We, as spectators, count these seconds in Ray, we feel their virtual depth, their ephemerality. And we catch their intensity. Because it is as if we can feel the weight of the entire Hollywood machine – its screenwriters, producers, editors, publicists – bearing down with its onerous complaint: What are you doing wasting time with this? Get on with the plot! Haven’t we had enough of the ‘love interest’? Ray had to claw out every moment of this one-on-one screen intimacy from every force of the system that was trying to hurry him on.
That film-industry phrase used the world over, in every studio and by every script-editor and mogul – love interest – tells us a lot: that love is an optional, sometimes necessary ingredient in the narrative, but it must never be all-consuming – never anything like the amour fou that it can be in real life. This was particularly so in the genres – essentially, masculine action genres – in which Ray mainly found himself employed in the 1950s. He was pulling, in a sense, toward a type of melodrama typically labelled female – but even that would not (and did not) provide a full outlet for the juices that drove him.
Nicholas Ray is a director who is dear to many cinephiles, but he proves hard to get a grip on, beyond the superficialities of his recurrent themes (shared by a hundred other filmmakers: city and country, hunter and hunted, generational and familial dysfunction) and his ostentatious stylistic flourishes (the red of dresses and flames, the blows or blasts that are thrown at, near or from the camera/audience range). He is a myth, a cult – and thus more than a little mystified, obscured.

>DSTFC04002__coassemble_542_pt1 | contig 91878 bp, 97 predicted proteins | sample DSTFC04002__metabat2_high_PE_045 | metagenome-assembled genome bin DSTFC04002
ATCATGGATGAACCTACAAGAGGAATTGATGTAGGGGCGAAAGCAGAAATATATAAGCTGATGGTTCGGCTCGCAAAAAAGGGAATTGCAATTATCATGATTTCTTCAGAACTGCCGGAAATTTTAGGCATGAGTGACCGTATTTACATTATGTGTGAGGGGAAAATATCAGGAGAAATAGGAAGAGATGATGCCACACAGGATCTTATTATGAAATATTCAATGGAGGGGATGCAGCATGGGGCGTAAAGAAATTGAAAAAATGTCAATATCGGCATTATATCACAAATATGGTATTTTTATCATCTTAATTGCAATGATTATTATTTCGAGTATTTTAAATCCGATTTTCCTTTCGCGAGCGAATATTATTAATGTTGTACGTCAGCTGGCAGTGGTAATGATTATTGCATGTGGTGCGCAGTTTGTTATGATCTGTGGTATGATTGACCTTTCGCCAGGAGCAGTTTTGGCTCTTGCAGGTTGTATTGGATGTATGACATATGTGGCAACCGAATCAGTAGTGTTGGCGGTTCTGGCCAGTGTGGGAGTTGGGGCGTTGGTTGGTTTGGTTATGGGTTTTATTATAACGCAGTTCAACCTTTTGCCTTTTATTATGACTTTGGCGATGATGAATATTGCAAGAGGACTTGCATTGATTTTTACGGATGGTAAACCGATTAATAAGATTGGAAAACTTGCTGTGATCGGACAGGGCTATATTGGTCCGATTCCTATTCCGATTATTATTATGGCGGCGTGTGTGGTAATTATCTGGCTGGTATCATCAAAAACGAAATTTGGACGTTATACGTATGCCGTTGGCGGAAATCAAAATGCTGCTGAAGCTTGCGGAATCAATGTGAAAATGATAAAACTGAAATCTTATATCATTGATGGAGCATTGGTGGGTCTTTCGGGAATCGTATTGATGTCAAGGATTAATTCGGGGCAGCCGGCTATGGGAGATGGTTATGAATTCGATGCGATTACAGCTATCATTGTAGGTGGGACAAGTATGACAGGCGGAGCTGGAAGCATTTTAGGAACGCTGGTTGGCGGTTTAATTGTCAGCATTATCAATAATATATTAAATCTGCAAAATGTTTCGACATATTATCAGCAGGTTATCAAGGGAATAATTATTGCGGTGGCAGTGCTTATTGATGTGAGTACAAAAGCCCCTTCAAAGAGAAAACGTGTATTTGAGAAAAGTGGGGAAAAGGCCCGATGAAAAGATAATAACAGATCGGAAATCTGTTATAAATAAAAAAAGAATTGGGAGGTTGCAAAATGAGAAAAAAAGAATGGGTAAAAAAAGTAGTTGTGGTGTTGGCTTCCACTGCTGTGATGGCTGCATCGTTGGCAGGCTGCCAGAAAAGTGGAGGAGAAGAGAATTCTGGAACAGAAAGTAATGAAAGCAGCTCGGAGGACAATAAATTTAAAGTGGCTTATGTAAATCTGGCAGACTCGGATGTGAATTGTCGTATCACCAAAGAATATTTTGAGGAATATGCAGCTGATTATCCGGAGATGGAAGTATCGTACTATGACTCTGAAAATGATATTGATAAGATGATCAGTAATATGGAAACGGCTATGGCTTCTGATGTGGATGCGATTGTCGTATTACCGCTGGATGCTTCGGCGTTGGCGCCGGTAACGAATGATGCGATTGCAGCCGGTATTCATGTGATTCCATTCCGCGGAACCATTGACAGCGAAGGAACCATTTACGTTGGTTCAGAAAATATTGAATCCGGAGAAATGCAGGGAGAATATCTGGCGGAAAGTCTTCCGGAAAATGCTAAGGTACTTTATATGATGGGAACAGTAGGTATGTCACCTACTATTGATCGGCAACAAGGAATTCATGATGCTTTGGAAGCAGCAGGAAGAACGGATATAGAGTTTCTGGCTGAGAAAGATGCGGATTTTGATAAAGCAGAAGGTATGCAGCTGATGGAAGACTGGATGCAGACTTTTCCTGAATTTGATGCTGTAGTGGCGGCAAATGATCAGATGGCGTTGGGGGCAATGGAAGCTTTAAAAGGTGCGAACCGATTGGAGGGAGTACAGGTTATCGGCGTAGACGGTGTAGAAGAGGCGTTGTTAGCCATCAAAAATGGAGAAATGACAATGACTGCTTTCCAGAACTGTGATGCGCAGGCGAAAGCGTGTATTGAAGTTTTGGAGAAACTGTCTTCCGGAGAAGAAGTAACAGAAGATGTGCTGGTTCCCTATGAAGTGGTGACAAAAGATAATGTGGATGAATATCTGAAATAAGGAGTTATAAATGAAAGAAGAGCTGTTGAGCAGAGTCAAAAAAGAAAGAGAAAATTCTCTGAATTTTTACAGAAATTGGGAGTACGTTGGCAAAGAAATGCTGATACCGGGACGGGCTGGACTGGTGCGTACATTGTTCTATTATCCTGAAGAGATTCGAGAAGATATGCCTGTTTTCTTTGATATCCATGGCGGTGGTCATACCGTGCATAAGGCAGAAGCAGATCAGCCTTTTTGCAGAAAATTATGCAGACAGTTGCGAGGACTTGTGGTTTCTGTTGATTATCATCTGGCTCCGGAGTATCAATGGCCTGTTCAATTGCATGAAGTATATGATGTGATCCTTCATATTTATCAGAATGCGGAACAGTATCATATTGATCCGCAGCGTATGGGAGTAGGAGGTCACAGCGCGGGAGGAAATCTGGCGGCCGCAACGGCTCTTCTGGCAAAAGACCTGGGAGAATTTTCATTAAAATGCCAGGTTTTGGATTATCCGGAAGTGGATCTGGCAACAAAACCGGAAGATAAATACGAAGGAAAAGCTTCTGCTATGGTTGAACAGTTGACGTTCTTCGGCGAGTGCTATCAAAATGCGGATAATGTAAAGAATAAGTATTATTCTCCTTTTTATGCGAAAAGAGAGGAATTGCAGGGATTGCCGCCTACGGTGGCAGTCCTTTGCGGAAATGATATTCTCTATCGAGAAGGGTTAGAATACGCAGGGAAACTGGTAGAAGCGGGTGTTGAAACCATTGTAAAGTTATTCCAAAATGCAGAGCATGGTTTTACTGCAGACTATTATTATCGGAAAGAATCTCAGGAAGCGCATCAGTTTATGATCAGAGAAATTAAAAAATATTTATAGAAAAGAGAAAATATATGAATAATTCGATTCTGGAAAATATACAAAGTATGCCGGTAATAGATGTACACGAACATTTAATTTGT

We cannot tell, sometimes, whether we are really watching the films themselves or the image we project onto them, after our voluminous reading of Cahiers du cinéma or Movie magazines, or books like Colin McArthur’s Underworld U.S.A. from 1972 – which fondly introduced me to Ray when I was 14 years old. (On the Internet, filmmaker-blogger Christopher Funderburg testifies that: “Reading Godard's words and seeing in them my own sentiment about Ray made me wistful and happy and confused – like seeing an old girlfriend after years of estrangement”.) (4) And after our equally voluminous viewing, so many years later, of Godard and François Truffaut and Jim Jarmusch and Wim Wenders and Pedro Costa – all those filmmakers who were themselves captured by the Ray myth, and fashioned that fantasy into their own, very different kinds of cinema.
By the time Ray had become a firmly entrenched cult in the ‘60s, his much loved and even fetishised Hollywood career had already come to a sad and definitive end, and he had turned his ever-more ragged energies to the radical, experimental counter culture: McArthur ends his chapter on Ray with the ambivalent declaration that “his early return to the commercial cinema is earnestly to be hoped for, though hardly to be expected”. (5) Ray had become a walking contradiction by then, but a newly re-romanticised and enabling type of contradiction: the maverick who had been expelled by the system, the rebel who no longer had the constraints of formula or genre to push against. It was a kind of free-fall (with magnificent moments of a totally new kind of work in many areas: video, teaching, theatre) for Ray, as it was for many of his generation, once the studio system had collapsed underneath them.